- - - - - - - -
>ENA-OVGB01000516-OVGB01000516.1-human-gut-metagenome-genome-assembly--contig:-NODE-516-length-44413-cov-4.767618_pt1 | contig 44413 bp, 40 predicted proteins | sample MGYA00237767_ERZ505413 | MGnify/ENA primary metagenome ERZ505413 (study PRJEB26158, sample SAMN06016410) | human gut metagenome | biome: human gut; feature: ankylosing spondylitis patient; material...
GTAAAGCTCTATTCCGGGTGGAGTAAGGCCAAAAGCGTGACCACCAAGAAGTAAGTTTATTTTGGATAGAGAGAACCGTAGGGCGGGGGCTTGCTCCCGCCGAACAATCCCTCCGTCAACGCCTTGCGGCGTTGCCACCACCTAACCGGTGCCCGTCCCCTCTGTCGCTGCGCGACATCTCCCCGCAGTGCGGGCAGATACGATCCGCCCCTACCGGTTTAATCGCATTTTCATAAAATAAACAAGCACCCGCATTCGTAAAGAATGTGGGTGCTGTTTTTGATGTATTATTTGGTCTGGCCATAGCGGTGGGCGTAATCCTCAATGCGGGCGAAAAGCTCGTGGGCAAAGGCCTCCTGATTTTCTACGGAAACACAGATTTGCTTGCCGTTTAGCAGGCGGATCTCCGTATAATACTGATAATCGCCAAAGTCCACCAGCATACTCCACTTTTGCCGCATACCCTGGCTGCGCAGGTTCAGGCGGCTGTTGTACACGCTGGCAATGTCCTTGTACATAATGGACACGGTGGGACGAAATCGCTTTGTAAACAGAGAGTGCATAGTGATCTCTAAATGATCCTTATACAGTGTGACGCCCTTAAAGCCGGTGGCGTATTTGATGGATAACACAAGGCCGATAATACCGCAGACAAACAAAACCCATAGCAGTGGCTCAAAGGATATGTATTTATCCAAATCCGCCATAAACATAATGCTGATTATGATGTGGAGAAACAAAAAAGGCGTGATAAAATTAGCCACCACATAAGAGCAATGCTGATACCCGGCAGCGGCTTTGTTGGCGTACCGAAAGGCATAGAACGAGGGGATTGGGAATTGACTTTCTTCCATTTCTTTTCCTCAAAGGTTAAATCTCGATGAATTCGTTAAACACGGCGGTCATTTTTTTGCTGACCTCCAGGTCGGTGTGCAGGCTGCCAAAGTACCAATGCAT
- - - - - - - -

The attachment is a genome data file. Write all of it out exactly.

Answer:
>ENA-OVGB01000516-OVGB01000516.1-human-gut-metagenome-genome-assembly--contig:-NODE-516-length-44413-cov-4.767618_pt1 | contig 44413 bp, 40 predicted proteins | sample MGYA00237767_ERZ505413 | MGnify/ENA primary metagenome ERZ505413 (study PRJEB26158, sample SAMN06016410) | human gut metagenome | biome: human gut; feature: ankylosing spondylitis patient; material...
GTAAAGCTCTATTCCGGGTGGAGTAAGGCCAAAAGCGTGACCACCAAGAAGTAAGTTTATTTTGGATAGAGAGAACCGTAGGGCGGGGGCTTGCTCCCGCCGAACAATCCCTCCGTCAACGCCTTGCGGCGTTGCCACCACCTAACCGGTGCCCGTCCCCTCTGTCGCTGCGCGACATCTCCCCGCAGTGCGGGCAGATACGATCCGCCCCTACCGGTTTAATCGCATTTTCATAAAATAAACAAGCACCCGCATTCGTAAAGAATGTGGGTGCTGTTTTTGATGTATTATTTGGTCTGGCCATAGCGGTGGGCGTAATCCTCAATGCGGGCGAAAAGCTCGTGGGCAAAGGCCTCCTGATTTTCTACGGAAACACAGATTTGCTTGCCGTTTAGCAGGCGGATCTCCGTATAATACTGATAATCGCCAAAGTCCACCAGCATACTCCACTTTTGCCGCATACCCTGGCTGCGCAGGTTCAGGCGGCTGTTGTACACGCTGGCAATGTCCTTGTACATAATGGACACGGTGGGACGAAATCGCTTTGTAAACAGAGAGTGCATAGTGATCTCTAAATGATCCTTATACAGTGTGACGCCCTTAAAGCCGGTGGCGTATTTGATGGATAACACAAGGCCGATAATACCGCAGACAAACAAAACCCATAGCAGTGGCTCAAAGGATATGTATTTATCCAAATCCGCCATAAACATAATGCTGATTATGATGTGGAGAAACAAAAAAGGCGTGATAAAATTAGCCACCACATAAGAGCAATGCTGATACCCGGCAGCGGCTTTGTTGGCGTACCGAAAGGCATAGAACGAGGGGATTGGGAATTGACTTTCTTCCATTTCTTTTCCTCAAAGGTTAAATCTCGATGAATTCGTTAAACACGGCGGTCATTTTTTTGCTGACCTCCAGGTCGGTGTGCAGGCTGCCAAAGTACCAATGCAT